Terry Bartlett is a blind entrepreneur based in Dunedin who runs his own business, Corner Enterprises (www.cornerenterprises.co.nz). Computers and the Internet play a major role in his business and he recently helped in the development of a version of CashManager accounting software for blind people. We invited him in to discuss his work and how computing works for the blind.
What sort of computer training have you had?
The first training course I did was connected to the North Shore Polytechnic and with the guidance of the Royal New Zealand Foundation of the Blind. I am primarily self-taught and work alongside my technician, who guides and trains me in new technology and features of software that I am unable to get to.
What have computers done for your personal and business life?
Computers have given me a lot more independence than I would have once had.
I am able to communicate for both business and personal, I can print photos of people, I am able to scan documents for both and I can create documents independently and assist others, which I couldn’t do without the computer.
I am also able to receive information and surf the Internet providing the URLs that I visit are accessible. This isn’t always the case, as there are several products for screen-reading on the market and they all handle different situations differently. This can cause problems, but for every problem in making or finding accessible Web sites there is a solution.
What sort of computing tools are you using today?
Currently I am using a Windows based machine with Window-Eyes version 7.01 and Windows XP Professional.
Tell us about your Internet experience: How much content is accessible, and how much could it be improved for blind and partially sighted people?
My Internet experience has been very enjoyable and very much a learning curve also. A Web site built in Flash, for example, may be a little harder to navigate than a Web site built in HTML because not all screen readers handle Flash as well as each other.
I strike things like graphics that aren’t labelled, forms that don’t work, captcha (which is used for security) – which is understandable, but for us as blind people it makes our filling in of forms and submitting them impossible, as our screen readers don’t read the images that you have to enter. This frustrates me because I have to go ask for help and help isn’t always there, and so I tend to think, “Well if there’s captcha, I don’t want to go there!”
Are there any sites which deserve praise for being “blind-friendly”?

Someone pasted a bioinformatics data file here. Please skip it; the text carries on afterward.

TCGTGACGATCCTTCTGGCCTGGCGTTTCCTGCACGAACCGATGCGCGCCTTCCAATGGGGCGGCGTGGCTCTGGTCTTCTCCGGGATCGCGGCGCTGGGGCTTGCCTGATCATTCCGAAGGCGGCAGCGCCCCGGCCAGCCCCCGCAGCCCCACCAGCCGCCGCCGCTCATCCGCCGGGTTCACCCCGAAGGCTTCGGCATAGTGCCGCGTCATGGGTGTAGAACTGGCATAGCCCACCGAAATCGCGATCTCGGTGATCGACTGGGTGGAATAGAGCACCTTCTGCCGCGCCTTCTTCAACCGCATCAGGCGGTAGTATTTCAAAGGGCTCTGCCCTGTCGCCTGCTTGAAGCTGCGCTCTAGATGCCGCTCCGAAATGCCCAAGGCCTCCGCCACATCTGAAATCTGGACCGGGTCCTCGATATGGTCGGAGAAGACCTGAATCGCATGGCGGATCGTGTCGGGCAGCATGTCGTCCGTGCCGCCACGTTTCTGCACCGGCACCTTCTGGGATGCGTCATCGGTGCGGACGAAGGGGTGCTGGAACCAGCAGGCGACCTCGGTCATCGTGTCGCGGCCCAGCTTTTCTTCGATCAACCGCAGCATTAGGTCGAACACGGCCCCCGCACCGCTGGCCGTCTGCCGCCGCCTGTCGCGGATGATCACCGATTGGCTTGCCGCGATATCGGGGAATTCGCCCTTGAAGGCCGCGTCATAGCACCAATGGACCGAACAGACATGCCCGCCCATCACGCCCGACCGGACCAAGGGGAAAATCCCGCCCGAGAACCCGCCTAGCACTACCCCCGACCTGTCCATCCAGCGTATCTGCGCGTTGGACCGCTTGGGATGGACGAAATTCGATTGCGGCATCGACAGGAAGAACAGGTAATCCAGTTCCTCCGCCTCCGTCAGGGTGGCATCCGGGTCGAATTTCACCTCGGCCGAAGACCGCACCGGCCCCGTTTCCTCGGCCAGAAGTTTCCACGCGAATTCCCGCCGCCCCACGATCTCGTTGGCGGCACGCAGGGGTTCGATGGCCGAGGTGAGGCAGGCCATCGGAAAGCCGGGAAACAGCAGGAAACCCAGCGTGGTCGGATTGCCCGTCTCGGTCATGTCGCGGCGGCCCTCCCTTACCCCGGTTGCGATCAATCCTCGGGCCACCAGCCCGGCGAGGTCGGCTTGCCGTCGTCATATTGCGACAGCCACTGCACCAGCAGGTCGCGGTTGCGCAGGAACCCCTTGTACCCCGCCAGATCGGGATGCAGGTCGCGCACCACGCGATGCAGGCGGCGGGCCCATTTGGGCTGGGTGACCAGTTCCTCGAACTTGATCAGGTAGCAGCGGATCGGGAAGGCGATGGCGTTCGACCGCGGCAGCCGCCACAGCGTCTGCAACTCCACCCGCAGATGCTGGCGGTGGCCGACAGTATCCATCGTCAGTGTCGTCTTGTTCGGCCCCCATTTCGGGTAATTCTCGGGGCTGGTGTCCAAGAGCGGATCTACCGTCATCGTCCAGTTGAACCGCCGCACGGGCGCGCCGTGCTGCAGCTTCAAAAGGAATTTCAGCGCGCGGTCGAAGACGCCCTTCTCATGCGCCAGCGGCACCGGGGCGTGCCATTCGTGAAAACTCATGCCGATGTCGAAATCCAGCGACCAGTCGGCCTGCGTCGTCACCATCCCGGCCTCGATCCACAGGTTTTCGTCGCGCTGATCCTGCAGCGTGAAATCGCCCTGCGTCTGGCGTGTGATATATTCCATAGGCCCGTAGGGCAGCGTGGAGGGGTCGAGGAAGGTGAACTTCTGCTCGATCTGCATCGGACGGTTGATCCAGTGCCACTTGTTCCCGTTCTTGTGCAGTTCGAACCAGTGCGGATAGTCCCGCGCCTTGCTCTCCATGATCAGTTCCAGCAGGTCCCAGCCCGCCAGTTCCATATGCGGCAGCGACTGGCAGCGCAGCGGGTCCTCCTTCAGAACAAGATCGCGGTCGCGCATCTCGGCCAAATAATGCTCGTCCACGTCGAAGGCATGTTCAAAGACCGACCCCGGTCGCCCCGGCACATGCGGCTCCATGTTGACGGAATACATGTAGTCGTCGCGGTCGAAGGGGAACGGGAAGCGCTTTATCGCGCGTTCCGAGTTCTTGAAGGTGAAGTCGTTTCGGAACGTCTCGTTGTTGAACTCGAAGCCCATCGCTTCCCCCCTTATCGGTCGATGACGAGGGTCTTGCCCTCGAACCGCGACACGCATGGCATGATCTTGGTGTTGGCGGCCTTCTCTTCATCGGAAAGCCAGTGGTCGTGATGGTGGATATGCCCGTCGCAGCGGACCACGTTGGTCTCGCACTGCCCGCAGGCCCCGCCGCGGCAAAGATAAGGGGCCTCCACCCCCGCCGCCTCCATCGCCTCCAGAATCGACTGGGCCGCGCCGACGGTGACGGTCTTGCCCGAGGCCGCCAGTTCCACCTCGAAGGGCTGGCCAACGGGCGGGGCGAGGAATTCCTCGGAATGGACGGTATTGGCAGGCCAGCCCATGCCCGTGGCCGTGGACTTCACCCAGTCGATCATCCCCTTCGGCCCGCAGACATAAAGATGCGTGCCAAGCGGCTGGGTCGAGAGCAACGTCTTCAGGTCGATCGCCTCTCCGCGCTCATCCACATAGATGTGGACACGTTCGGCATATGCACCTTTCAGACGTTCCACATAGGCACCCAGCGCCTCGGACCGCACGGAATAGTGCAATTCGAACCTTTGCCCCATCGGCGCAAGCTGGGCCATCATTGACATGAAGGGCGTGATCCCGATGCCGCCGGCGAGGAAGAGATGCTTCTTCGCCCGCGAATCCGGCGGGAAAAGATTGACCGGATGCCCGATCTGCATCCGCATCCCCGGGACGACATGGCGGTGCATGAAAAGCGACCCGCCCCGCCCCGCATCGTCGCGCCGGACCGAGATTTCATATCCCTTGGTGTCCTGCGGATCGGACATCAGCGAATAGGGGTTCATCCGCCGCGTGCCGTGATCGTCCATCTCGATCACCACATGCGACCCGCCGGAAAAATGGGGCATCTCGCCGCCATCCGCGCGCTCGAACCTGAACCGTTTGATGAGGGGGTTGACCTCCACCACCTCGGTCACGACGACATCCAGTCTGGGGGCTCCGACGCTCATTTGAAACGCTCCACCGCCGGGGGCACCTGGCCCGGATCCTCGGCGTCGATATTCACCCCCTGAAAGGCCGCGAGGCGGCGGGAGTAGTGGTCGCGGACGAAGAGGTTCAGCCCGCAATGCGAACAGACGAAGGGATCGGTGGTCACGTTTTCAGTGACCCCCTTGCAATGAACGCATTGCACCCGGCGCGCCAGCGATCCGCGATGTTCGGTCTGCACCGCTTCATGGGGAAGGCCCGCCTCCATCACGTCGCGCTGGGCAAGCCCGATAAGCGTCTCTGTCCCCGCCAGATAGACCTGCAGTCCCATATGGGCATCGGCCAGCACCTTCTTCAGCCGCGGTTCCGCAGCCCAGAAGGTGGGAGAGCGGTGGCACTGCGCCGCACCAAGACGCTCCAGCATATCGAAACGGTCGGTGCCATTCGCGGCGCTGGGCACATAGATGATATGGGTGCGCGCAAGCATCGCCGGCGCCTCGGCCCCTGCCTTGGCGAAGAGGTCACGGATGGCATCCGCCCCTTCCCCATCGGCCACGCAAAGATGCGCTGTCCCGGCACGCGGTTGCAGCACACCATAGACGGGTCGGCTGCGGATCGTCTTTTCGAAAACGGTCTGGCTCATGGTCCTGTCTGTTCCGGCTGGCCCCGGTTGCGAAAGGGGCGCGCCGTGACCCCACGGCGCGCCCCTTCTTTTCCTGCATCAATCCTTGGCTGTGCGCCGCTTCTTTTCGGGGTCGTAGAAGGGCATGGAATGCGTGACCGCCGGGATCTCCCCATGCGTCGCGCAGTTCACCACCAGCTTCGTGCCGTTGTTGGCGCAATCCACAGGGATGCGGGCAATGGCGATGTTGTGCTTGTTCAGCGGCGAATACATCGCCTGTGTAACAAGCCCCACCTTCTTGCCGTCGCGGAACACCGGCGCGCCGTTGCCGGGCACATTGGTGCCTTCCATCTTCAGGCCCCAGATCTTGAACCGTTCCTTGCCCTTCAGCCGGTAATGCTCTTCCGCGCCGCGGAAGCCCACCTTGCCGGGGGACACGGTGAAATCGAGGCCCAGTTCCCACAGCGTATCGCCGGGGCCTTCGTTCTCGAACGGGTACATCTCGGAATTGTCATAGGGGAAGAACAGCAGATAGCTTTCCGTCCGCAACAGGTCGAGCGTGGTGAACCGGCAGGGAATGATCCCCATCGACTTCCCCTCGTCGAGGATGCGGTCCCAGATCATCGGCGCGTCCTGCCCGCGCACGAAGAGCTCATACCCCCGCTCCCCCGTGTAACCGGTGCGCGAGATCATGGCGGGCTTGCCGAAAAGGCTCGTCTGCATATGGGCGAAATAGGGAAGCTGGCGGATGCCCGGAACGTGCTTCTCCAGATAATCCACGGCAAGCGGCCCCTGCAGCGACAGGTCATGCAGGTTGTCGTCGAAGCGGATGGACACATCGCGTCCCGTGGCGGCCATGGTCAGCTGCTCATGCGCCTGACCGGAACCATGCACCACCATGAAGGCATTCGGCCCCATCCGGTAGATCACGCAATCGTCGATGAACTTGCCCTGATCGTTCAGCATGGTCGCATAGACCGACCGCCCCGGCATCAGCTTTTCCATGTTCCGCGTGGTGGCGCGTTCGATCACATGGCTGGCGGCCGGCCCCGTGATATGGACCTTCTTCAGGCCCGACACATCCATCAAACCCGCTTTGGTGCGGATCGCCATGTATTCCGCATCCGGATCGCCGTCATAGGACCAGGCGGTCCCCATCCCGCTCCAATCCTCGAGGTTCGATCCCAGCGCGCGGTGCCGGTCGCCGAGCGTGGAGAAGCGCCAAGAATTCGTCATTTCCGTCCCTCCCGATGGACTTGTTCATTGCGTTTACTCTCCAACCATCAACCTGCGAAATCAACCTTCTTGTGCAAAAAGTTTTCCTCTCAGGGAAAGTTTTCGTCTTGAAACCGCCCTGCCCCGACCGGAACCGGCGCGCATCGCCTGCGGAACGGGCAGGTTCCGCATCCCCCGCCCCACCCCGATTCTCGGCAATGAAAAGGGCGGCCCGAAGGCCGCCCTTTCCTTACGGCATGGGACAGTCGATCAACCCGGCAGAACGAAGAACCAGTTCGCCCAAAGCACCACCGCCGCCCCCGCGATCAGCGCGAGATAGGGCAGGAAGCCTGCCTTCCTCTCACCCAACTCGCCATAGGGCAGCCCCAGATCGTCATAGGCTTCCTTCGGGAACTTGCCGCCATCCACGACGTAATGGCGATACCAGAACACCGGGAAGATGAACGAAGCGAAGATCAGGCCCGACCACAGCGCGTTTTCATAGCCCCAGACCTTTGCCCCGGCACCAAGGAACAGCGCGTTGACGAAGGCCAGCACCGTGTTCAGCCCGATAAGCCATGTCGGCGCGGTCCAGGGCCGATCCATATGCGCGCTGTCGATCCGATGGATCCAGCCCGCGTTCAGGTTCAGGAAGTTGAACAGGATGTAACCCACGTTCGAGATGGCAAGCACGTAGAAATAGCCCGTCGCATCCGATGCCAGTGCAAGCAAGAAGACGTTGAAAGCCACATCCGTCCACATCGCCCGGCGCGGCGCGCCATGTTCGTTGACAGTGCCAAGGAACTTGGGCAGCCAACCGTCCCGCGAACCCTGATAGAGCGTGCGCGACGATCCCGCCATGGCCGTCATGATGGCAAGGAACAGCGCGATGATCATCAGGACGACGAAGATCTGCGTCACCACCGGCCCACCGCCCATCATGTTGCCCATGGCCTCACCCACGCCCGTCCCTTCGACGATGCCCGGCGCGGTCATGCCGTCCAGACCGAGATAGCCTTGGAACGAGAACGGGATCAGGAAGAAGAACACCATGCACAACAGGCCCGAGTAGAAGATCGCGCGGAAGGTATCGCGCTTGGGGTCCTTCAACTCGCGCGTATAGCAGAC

Yes there are: the National Bank, the New Vision Network, Accomplish Cash Manager, TelstraClear and more.
So how important is the Internet to your business?
The Internet allows me to manage my accounts, read and respond to email inquiries, publicise my company, allows people to communicate with me, gives me the ability to research information independently, and creates the challenge for me to go out and find clients that require and are interested in the products that I have to offer.
Tell us about your business and the customers you service.
The people that I service are people that want their sites tested for accessibility, people that want to learn how to use a computer easily, people that want an accessible Web site built, consultancy and provision of the best service that is available. The other side of the company delivers bulk coal and firewood to the home user, lawns, property maintainence and more.
You say you came across CashManager while searching the Web for accounting software. What were you looking for specifically and what impressed you about it?
What impressed me was the fantastic team who embraced accessibility with open arms. I was looking for a package that worked successfully from the keyboard; one that was easy to use, easy to understand, but powerful and effective. I can’t write on paper and I had to be able to produce print documentation for my company directors and the relevant authorities, and needed to do this with ease.
I need to be able to access bank transactions for accountability purposes and in finding CashManager I felt I had to tell the world.
So what did you do then?
I went to Accomplish (www.accomplishglobal.com) with a report that said, “To begin, let’s work on these things.”
Remember that adaptive technology is always behind in the technology trip and many people would rather say “it can’t be done”. Well I said it can, and I went, and Accomplish have and are doing so.
So are there other computer tools or applications you’ve spotted out there which could be made “blind-friendly”?
It comes back to software and hardware developers being aware that whilst we’re a minority we still have spending power and if they want to break a market, then design your products with accessibility and usability in mind. DVD players aren’t accessible, touch pad microwaves aren’t accessible, TVs aren’t accessible, mobile phones aren’t accessible.
Can you think of any computer tool or application that hasn’t been invented yet, and which would be greatly useful to you?
The most useful tool that would be advantageous to me would be a piece of software that spoke to me whilst I was reformatting a computer. I would also find it useful if all installations of software spoke and I could navigate them with a keyboard.